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Lessons from the 2022 IAATE Conference in Lincoln, Nebraska
by Anna Morris, Lead Environmental Educator, CPBT-KA
As my plane taxied toward the runway at Boston-Logan, I watched a huge white bird glide up and land on a low post in the middle of the grassy median. In the dim dawn, it took me a moment to identify the Snowy Owl, an unlikely arctic visitor who sat and watched as we roared toward takeoff.
I was on my way to Lincoln, Nebraska, to attend the annual conference of the International Association of Avian Trainers and Educators (IAATE). This organization helps people in my field connect to and learn from hundreds of others, whose aims are enhancing the welfare of captive-living birds, and increasing the understanding and appreciation for these animals all across the globe. Upon seeing the Snowy Owl, I was reminded of the work done to conserve Snowies by scientists like Norm Smith at Mass Audubon, and about how these associations – between people and wildlife, and between people who care about wildlife and each other – continue to inspire me in my work as an environmental educator and bird trainer.
The conference was a “hybrid” this year, and although about 60 of us met in Lincoln, another 90, including my coworkers at VINS, were able to take advantage of a virtual option. What makes Nebraska in March a great setting for a bunch of bird-nerds? Though even its residents admit that west of a certain point, it’s mostly corn, the Platte River ecosystem hosts nearly 450,000 Sandhill Cranes moving through each spring, in one of the largest animal migrations in the world. Though a day trip was scheduled to Kearney to see the cranes, “snowy” continued to be the theme of the conference, and we had to cancel the trip. Fortunately, the staff at the Lincoln Children’s Zoo generously took us all under their wings for a special behind-the-scenes experience with their keepers and animals.
In the age of virtual meetings, I’d come to know some of my fellow IAATE members digitally, but it was fantastic to finally meet them in person. IAATE President Ari Bailey presented a workshop on free-flight, highlighting the importance of trust, fluency, generalization of behaviors, the opportunity to disengage, and resilience for these birds to succeed. Abby Flanders of Shaver’s Creek Environmental Center showcased the ways in which they have helped student volunteers develop professional skills, and inspired me to think about how we can grow our volunteer program–updates to come! Sidney Campbell of the American Bald Eagle Foundation also spoke about the capacity for nature centers with parent-reared owls, traditionally difficult to work with in a truly ethical way, to give the owls more control over their environment, letting these often cryptic birds have a voice in their care. What I’ve found most fascinating over the years of my involvement with IAATE, is how well our visitors at VINS respond to the increase in choice we are offering our birds. The minor disappointment of not getting to meet a particular owl in person is overtaken by the pleasure of knowing that the bird was given a choice to participate, and we respect their choices.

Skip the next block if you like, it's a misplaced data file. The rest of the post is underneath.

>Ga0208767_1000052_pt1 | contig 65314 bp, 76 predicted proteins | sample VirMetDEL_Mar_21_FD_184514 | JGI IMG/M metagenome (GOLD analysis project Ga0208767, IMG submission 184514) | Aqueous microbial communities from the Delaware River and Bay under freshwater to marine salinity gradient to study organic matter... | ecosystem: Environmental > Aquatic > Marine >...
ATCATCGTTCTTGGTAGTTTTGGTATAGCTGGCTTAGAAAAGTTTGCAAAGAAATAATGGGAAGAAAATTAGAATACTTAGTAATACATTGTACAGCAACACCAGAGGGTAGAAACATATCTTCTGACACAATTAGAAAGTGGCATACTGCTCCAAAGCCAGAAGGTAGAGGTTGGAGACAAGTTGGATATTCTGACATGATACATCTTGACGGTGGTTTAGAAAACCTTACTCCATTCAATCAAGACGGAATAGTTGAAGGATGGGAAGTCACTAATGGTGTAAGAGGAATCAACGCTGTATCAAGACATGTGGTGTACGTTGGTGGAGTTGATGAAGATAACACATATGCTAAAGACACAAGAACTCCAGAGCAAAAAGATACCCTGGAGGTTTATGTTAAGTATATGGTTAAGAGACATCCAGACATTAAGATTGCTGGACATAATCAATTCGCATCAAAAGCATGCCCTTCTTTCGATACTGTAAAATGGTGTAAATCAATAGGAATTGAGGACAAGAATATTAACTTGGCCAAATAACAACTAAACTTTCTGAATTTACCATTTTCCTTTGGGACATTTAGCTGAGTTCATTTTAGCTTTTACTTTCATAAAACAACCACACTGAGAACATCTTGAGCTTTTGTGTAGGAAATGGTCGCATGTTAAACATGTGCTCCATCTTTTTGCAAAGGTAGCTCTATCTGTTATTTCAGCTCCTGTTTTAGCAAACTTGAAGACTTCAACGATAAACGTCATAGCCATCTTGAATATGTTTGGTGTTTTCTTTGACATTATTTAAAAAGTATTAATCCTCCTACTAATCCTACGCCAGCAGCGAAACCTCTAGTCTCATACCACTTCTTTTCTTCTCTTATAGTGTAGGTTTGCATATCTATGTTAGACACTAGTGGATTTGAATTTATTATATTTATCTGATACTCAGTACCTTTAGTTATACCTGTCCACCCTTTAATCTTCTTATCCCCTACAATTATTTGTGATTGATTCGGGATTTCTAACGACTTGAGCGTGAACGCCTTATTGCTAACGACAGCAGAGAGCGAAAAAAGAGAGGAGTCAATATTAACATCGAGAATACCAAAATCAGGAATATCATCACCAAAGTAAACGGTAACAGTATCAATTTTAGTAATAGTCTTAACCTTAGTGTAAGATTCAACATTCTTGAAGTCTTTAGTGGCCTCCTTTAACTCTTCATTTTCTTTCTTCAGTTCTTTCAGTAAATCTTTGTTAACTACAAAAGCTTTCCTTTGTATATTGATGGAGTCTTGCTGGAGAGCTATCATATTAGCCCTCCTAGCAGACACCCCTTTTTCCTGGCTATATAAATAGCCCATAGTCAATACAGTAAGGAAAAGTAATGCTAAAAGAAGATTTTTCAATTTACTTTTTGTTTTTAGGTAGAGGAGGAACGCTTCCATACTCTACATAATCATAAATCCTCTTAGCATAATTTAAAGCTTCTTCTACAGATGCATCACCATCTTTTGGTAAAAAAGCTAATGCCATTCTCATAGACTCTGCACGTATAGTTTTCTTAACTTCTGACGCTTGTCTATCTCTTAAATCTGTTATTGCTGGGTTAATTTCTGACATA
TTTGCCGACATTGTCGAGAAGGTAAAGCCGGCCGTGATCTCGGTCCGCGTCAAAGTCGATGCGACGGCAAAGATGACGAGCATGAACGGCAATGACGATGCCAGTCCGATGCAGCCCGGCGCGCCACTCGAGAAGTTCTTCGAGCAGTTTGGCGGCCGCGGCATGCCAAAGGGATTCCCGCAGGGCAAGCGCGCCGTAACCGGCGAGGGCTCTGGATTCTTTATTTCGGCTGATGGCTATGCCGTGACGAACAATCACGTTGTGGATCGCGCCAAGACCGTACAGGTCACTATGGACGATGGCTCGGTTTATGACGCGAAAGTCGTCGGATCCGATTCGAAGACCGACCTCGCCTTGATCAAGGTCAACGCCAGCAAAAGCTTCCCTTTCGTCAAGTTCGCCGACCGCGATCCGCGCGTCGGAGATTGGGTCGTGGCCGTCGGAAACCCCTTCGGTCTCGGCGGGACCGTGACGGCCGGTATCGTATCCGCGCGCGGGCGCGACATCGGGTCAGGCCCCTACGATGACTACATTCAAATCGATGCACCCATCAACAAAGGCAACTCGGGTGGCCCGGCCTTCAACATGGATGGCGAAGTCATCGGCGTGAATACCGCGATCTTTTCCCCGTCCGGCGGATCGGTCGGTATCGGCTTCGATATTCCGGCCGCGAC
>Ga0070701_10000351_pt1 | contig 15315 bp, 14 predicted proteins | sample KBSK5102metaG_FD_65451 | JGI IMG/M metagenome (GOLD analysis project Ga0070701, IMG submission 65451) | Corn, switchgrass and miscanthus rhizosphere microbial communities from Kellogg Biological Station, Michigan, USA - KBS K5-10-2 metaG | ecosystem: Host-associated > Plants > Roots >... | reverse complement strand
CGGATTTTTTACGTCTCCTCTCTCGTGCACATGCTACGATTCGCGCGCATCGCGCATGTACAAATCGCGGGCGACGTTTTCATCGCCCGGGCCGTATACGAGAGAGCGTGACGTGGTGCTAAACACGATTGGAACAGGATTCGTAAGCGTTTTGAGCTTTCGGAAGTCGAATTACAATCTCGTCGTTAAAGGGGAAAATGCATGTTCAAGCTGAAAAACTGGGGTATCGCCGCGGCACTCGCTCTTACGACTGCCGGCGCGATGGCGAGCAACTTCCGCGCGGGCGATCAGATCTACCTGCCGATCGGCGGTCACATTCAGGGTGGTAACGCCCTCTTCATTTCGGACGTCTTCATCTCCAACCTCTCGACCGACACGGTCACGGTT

We also heard from several groups focused on conserving birds. The Teton Raptor Center created the “Poo Poo Project” to help prevent cavity-nesting raptors from falling into the vent pipes of vault toilets, found in many public parks. Judy Bowes presented her PhD work on preventing bird-window collisions and ranked the most to least effective commercially available products. Many presentations highlighted the importance of cooperation between the medical and training teams, which I believe VINS already excels at. The IAATE is already organizing a webinar panel for April, in order for centers to share strategies for biosecurity and keeping our birds safe during the current avian influenza outbreak.
I am so grateful to VINS for sponsoring my participation in the conference again this year. Attending helps me keep up to date with my certification as a professional bird trainer, which requires continual learning from my peers in the field. In addition, as a member of the Education Committee, I have the privilege of helping decide where the IAATE will distribute grant funds to other worthy organizations. I’ve come back inspired to try new things, including different types of education programs, and am looking forward to an exciting summer!
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